The UK government has no right to allow EU bureaucrats to negotiate away our ability to control the future of our NHS
February 23rd: Responding to a detailed legal opinion supplied to his union, Ireland Secretary of Unite, Jimmy Kelly, expressed his concerns that the EU-US free trade deal the Trans-Atlantic Trade & Investment Partnership (TTIP) could potentially ‘lock-in’ privatisation in the NHS.
“Unite sought legal counsel from Michael Bowsher QC on the threat posed by TTIP. Unfortunately, his response has confirmed our worse fears about the deal. The agreement will give powers to private operators to legally challenge any decision made by a European government to return public services such as the NHS into public hands.
“The Tory government have sought to keep voters in the dark over deal’s potential impact on our health service. They have blocked access to legal advice showing its impact on the health service and the extent to which private health companies could sue the government using a secret tribunal system if a Whitehall policy change were to hit their profits.
“The UK government has no right to allow EU bureaucrats to negotiate away our ability to control the future of our NHS. David Cameron has the power to exclude the NHS from the trade deal – he must act and prevent the irreversible sale of our NHS”, Mr Kelly concluded.
TTIP would give investors new legal rights, which extend beyond both UK and EU law as well as NHS contracts, according to Michael Bowsher QC, a former chair of the Bar Council’s EU law committee who was tasked by Unite to prepare the advice.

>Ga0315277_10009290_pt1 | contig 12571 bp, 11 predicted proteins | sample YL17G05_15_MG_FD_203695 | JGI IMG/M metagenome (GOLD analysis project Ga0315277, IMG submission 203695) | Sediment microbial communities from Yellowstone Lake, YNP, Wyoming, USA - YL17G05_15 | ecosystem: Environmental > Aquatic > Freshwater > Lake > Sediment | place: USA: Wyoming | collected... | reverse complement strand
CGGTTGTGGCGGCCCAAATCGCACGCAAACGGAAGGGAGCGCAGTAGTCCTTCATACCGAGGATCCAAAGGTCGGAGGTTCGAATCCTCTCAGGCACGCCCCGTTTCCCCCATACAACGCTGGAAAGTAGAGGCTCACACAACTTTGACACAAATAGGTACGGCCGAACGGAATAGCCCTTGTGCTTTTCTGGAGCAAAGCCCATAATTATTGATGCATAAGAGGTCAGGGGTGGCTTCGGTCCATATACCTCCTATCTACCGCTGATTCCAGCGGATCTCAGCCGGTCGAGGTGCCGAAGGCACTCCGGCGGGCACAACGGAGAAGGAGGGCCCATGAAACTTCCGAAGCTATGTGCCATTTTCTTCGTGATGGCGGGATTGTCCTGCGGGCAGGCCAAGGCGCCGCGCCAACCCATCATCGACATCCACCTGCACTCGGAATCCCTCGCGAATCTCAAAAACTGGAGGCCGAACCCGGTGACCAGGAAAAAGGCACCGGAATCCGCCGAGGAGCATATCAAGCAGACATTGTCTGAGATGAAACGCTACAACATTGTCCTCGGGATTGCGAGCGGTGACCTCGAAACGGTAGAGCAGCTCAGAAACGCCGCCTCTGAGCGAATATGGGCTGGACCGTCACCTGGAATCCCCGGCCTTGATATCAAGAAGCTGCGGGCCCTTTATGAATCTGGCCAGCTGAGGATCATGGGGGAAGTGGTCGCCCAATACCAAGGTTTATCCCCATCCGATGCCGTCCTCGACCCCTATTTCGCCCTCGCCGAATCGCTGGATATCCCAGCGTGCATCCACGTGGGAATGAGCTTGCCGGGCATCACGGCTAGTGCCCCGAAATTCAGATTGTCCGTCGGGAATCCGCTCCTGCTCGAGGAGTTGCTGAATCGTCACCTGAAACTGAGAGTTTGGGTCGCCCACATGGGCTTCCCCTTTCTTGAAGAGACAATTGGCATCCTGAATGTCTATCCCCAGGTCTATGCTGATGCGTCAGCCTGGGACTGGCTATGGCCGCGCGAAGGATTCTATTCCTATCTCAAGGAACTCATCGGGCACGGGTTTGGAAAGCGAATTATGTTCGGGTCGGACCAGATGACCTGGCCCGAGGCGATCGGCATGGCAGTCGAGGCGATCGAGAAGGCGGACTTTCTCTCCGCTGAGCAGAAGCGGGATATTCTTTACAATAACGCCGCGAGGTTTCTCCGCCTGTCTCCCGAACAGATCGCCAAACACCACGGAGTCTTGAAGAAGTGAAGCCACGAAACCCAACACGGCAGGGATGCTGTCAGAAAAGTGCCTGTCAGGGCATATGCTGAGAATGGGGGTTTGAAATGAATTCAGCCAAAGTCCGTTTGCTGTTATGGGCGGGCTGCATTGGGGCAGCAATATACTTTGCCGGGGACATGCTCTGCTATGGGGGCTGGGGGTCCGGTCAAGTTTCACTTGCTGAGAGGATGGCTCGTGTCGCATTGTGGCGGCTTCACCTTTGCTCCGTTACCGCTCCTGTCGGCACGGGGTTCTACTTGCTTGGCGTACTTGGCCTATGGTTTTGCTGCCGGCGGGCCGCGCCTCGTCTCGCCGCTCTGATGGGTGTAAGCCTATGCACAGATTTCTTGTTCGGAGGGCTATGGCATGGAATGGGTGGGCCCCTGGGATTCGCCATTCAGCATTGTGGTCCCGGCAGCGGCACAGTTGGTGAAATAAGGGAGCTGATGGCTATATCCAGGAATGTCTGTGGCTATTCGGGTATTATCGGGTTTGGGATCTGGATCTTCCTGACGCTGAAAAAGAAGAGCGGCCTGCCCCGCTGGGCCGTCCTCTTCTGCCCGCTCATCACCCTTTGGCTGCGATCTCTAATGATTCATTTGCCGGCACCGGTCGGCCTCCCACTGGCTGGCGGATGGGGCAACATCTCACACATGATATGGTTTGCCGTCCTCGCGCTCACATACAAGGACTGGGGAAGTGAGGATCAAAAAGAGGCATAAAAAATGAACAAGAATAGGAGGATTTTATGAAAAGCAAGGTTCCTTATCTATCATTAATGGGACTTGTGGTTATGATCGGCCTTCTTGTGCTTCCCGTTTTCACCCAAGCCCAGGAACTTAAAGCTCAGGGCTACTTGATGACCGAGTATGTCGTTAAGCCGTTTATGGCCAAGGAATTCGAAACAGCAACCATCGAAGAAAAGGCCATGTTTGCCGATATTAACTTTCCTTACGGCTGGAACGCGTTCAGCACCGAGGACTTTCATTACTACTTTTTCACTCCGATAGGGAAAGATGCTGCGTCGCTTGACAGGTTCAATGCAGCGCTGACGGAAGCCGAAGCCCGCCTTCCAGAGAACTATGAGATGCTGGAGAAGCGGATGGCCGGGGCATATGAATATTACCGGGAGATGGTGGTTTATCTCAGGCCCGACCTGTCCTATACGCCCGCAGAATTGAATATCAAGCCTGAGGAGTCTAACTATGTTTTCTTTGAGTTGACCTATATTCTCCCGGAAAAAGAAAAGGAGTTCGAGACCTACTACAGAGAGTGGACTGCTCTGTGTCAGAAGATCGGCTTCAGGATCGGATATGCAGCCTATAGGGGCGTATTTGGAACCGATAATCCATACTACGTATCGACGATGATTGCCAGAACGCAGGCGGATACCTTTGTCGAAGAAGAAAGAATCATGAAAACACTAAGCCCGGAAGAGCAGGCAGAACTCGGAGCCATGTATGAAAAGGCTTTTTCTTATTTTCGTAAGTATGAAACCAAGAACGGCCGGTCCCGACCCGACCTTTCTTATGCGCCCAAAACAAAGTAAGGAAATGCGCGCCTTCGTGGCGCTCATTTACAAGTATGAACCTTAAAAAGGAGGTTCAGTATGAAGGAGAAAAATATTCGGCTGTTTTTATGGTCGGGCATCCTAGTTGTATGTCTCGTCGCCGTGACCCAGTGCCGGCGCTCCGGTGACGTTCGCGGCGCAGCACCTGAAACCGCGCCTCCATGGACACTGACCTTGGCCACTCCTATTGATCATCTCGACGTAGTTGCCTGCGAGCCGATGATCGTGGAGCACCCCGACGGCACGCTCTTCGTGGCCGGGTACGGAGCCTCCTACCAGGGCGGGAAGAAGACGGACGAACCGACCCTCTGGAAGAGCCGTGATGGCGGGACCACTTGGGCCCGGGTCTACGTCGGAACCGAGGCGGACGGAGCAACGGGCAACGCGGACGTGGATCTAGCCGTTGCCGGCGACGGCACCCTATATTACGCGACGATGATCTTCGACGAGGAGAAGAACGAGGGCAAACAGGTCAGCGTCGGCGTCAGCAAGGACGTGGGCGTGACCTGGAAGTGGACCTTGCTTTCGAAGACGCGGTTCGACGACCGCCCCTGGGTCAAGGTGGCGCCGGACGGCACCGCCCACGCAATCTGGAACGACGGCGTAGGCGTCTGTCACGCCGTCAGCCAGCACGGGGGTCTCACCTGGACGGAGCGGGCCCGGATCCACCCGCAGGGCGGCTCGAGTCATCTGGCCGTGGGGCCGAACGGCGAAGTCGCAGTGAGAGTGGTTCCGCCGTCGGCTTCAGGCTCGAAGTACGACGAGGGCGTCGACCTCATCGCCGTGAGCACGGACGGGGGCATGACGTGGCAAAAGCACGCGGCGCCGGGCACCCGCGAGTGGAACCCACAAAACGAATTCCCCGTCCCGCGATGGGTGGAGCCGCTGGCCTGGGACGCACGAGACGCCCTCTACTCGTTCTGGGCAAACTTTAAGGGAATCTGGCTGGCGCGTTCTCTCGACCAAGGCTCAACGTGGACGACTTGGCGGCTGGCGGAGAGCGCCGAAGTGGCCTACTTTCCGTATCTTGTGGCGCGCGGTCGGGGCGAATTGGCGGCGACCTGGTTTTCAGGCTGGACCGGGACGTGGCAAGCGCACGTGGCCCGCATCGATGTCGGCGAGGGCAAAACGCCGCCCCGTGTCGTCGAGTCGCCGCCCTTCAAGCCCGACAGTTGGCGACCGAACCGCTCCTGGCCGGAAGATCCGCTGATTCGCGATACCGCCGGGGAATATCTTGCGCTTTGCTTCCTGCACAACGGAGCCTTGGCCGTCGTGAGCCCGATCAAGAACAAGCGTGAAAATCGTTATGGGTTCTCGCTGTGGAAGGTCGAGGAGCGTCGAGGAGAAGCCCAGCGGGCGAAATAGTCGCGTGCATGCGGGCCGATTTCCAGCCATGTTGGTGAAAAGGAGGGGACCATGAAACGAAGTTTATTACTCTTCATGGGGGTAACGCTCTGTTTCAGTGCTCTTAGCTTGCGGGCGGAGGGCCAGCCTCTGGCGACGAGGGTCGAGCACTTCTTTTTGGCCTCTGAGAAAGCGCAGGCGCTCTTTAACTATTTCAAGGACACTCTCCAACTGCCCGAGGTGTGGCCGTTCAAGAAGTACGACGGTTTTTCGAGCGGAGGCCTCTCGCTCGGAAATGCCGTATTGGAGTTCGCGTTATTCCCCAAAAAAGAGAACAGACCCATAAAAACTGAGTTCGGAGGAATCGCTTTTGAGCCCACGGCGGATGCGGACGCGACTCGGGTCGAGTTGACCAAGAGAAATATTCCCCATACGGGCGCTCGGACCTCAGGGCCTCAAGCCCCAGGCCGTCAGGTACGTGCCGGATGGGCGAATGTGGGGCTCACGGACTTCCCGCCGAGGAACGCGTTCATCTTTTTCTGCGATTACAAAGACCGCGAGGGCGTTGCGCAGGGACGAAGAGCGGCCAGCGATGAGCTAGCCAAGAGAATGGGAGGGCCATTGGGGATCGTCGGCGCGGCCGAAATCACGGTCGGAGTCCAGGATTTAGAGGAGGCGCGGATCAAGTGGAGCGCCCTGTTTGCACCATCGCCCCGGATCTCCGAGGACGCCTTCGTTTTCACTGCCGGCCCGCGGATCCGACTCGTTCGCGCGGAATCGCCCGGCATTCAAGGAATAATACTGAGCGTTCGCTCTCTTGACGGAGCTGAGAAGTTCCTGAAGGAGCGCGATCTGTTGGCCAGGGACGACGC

“Were an NHS body either to award a contract in house or to a mutual without tender, a US healthcare company wishing to provide similar services to the NHS could claim that it had been discriminated against.
“Similarly, if at the end of a contract with a private entity the authority decided not to put it out for competition in future but to take the matter back in house or to cooperate with other authorities, one might well find that the entity deprived of the opportunity to re-compete would be looking to see whether that decision itself constitutes indirect expropriation.
“TTIP poses a real risk that if UK Government wished to change the arrangements for delivery of NHS services and either alter existing contractual arrangements, or seek to dispense with tendering for service contracts to do so, it may be exposed to a broader range of claims than the contracts would themselves afford.
“TTIP can be expected to have a range of consequences and it will not be possible to anticipate all of them. Given the substantial risks involved we do not see why a well-advised negotiator would not seek to ensure that the position of the NHS was protected. The safest course would be for the NHS to be the subject of a specific exclusion contained within the main body of the TTIP text.”